What to do if your local recovery meetings shut down for the pandemic
I’m reading an article in the Washington Post that sensationalized a man’s relapse into heroin use that ended in his death from an overdose because his local meetings were shuttered for the COVID epidemic. At first, the sensationalism had me rolling my eyes, but I’m working on empathy lately, so I did a mental about-face and kept reading.
I was not shocked or horrified. There was no fear or languishing in pity. I was genuinely saddened, though.
In the end, the story is really about a four-year-clean addict who relapsed because, left to our own devices, that’s kind of what we do. He overdosed and died, as have many since last March. This is a great line from the article:
Former drug and alcohol users [Ed. Normally we call ourselves addicts and alcoholics] who had long been warned that isolation was a precursor to relapse were suddenly instructed not to leave their homes.https://www.washingtonpost.com/dc-md-va/2021/07/29/west-virginia-addiction-overdose-lockdown/
This is right on the money, and disastrous. However, on Fit Recovery there are always answers to tales of woe and misery and there will be several in this case as well.
What do you do if your local recovery meetings are shuttered for a pandemic?
You do what you have to do. Recovery always comes first. We suspended meetings for less than two weeks last March before we started meeting in the church parking lot. The whole state was shuttered for months but we were out in the parking lot, having our meeting in the wide open. We brought our own lawn chairs, our coffee, some of us who felt compelled or who were compromised wore masks… my friends, you make shit work because it’s the human interaction that makes recovery work. There’s a chance I’d have relapsed if I hadn’t done what was necessary and I’m just shy of three decades clean and sober. Always remember that recovery comes first. Without recovery I have nothing. I have no hope for a happy life. I have no hope for a home or a family, a wife and kids. I’ll give it all away without recovery, because that’s what we do. I’m not about to let the questionable whim of a bureaucrat compromise all of that. So here are some things we did (or heard of others doing):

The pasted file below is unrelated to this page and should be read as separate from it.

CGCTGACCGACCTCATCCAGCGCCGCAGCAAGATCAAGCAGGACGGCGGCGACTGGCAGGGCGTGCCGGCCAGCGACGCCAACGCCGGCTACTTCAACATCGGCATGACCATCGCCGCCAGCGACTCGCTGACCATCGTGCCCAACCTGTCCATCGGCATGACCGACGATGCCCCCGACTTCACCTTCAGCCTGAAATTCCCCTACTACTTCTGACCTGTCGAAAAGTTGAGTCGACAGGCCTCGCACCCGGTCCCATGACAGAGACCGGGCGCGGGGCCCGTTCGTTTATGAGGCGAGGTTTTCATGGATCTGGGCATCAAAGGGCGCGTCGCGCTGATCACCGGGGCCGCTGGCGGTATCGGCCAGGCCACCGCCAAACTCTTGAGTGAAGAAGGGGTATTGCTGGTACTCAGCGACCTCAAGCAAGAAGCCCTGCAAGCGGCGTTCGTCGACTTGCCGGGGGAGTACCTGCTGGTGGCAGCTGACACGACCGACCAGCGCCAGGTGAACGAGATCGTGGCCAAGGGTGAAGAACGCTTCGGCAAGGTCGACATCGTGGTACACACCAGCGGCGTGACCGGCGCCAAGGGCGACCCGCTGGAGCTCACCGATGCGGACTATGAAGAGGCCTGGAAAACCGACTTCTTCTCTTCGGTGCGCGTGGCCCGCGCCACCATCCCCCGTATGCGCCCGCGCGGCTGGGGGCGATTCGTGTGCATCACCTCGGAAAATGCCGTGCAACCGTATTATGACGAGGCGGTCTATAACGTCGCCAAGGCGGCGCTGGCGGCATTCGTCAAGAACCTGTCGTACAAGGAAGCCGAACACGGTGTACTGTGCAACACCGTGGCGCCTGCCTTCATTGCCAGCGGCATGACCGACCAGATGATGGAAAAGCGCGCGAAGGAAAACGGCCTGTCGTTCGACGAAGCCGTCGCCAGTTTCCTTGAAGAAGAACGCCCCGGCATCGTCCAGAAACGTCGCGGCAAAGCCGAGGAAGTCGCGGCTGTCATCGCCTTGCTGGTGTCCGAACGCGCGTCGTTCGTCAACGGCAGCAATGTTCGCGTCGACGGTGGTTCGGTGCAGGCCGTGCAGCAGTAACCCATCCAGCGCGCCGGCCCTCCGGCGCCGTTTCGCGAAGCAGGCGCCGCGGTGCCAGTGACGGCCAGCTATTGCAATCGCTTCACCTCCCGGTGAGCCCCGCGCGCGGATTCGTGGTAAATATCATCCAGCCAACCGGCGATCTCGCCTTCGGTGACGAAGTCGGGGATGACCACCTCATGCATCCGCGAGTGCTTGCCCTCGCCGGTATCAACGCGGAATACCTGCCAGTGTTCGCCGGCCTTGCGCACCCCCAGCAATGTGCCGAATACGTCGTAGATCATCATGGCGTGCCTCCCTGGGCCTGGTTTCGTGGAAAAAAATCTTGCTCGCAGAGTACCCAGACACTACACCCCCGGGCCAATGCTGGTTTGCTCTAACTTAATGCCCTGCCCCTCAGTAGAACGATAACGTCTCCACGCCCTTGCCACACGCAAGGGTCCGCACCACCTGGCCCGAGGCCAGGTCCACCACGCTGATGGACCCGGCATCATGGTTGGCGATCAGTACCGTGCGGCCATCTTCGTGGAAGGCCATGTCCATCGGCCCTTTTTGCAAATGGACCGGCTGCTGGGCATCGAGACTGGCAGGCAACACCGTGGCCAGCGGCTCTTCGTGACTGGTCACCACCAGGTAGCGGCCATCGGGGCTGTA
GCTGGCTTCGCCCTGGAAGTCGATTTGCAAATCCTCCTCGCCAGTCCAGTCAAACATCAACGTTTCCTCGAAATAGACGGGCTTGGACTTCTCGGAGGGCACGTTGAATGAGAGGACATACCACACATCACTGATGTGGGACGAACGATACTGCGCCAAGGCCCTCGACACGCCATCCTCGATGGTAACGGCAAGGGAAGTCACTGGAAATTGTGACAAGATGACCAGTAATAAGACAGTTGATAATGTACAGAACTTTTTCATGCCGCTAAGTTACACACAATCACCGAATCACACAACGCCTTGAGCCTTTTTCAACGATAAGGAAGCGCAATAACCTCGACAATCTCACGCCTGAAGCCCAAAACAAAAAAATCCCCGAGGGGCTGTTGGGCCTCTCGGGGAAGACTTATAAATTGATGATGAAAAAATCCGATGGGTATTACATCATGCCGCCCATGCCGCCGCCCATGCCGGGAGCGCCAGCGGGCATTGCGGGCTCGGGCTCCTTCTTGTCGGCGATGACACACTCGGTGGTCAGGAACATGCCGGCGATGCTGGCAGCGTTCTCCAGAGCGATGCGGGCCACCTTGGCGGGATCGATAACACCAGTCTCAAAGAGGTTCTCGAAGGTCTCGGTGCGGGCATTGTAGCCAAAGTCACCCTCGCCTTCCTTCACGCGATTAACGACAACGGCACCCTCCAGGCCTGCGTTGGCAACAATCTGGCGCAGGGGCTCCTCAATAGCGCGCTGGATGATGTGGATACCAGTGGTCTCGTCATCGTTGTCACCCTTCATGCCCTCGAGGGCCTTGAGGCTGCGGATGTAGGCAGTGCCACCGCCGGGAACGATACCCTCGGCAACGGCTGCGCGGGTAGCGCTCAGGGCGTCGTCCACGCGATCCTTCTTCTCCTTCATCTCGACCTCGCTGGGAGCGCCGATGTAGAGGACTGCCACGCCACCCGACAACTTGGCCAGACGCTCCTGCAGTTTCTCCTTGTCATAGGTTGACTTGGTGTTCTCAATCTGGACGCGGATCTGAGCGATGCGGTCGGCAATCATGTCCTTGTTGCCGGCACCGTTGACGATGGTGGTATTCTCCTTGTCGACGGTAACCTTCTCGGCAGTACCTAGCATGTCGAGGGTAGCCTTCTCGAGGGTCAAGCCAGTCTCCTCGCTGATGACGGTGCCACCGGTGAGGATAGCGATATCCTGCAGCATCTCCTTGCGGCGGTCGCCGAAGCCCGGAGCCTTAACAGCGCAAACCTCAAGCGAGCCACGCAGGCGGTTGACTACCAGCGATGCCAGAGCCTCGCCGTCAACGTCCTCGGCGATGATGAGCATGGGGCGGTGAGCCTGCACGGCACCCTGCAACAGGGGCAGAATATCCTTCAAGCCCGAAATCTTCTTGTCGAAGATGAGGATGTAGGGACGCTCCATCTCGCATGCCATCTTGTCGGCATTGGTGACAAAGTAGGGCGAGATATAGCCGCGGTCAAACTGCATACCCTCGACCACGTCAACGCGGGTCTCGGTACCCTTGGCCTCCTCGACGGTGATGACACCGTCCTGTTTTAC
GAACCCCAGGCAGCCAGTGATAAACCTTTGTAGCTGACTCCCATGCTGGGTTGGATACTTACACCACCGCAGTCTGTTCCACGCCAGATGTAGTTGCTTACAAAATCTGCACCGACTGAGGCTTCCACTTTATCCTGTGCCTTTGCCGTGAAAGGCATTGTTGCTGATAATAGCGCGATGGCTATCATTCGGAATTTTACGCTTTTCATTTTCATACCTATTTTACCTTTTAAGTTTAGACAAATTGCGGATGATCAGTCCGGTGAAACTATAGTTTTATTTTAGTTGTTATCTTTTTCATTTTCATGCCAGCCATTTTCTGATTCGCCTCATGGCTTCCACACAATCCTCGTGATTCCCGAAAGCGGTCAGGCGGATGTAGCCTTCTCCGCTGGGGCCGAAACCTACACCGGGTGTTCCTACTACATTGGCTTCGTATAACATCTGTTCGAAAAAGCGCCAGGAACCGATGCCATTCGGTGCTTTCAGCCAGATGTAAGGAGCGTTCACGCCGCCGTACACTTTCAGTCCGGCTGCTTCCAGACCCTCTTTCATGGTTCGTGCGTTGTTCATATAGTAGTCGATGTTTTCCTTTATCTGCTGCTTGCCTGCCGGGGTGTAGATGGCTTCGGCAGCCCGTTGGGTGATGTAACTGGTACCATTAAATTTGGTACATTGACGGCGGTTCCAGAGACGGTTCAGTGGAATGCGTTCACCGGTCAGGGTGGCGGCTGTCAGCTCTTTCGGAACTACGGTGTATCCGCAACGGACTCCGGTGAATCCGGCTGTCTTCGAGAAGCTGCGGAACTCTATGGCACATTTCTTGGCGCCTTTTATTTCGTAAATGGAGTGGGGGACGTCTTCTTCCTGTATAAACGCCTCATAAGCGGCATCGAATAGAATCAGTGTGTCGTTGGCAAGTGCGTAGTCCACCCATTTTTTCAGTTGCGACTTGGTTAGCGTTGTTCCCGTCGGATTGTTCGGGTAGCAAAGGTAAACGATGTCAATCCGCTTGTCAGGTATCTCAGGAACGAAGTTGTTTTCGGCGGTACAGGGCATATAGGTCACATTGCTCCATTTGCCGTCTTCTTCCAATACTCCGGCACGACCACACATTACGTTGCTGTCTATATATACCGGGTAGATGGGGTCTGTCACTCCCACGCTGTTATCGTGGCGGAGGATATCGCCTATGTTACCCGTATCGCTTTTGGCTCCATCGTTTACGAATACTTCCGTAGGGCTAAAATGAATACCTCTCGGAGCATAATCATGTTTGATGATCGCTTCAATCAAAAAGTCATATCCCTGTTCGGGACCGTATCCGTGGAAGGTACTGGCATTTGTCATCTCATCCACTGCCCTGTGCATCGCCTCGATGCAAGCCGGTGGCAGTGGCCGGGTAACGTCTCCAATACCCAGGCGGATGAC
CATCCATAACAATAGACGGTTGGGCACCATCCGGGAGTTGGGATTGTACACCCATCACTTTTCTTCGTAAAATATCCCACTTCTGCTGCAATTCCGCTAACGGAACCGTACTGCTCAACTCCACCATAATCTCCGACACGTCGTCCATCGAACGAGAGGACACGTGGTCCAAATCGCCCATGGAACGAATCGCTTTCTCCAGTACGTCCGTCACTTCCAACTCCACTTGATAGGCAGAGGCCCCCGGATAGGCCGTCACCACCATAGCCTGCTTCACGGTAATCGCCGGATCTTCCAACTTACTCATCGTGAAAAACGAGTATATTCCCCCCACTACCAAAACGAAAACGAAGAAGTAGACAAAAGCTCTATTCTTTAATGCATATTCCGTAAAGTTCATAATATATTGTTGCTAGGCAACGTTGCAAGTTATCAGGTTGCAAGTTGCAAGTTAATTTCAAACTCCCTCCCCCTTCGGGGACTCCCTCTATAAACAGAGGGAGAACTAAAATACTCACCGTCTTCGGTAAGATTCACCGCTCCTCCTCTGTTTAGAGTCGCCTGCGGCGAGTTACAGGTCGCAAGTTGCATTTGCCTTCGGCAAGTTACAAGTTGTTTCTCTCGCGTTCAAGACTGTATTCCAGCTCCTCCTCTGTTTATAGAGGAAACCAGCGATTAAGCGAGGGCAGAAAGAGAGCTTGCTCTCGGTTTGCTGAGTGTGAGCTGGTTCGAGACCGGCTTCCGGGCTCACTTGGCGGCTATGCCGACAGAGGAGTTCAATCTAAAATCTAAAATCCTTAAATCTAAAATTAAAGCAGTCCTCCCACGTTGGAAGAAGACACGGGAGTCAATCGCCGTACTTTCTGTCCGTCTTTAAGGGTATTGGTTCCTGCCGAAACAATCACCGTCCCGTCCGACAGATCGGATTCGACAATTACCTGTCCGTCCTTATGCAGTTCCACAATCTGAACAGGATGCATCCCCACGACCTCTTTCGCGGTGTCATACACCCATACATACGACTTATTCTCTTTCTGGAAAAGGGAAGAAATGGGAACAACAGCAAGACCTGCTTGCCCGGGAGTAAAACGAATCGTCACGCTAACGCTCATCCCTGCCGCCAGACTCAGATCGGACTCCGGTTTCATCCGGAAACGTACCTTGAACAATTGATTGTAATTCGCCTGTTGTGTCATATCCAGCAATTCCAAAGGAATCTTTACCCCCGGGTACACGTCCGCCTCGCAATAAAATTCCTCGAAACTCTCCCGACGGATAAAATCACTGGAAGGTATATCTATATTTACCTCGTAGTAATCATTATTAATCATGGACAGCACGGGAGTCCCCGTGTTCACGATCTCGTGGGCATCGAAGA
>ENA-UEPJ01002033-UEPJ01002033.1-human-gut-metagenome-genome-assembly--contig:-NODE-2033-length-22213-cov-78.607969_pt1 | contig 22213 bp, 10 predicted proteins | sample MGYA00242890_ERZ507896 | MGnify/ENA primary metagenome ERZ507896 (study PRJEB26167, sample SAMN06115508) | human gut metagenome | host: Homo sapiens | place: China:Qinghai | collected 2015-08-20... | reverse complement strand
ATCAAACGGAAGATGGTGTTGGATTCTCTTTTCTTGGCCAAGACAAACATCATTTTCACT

- Have meetings at your house (provide and have waivers signed if you must).
- Meet outdoors in the parking lot of your meeting place… we still do on nice weather days.
- Meet where you’ve always met (if you can get permission – the church where we meet had special conditions we followed to the letter).
- You’ve got a phone with a bunch of numbers of sober friends because recovery is your life. Use them. Punch the digits.
- READ! The Twelve Step Companion, Daily Reflections, Sober Blogs, The Grapevine… there’s enough reading material to keep you busy for months.
- Use Zoom or any of the other video conferencing tools… it’s not the same but it’ll do in a pinch. Personally, I needed real meetings because zoom meetings lacked the “feel”, but I only learned that because I tried Zoom meetings for a couple of weeks.
Will some of those suggestions break the “rules”? Yes they will, but when you really look at it, almost every decision maker who made a decision didn’t follow their own guidance. We’re not talking about a fancy dinner or birthday party, this is life and death. We used common sense to keep from getting sick and passing the virus, but we did what we had to do for recovery, first.
Don’t isolate. Don’t suspend your recovery. Don’t quit quitting. And don’t suspend your meetings. Without recovery, I’m as good as dead. In fact, my chances are so much worse against addiction on my own, COVID was just a passing thought in comparison. Stay safe, use good sense, but above all else, stay connected.
Don’t become another sensationalized story in the Washington Post. Be the good news they ignore.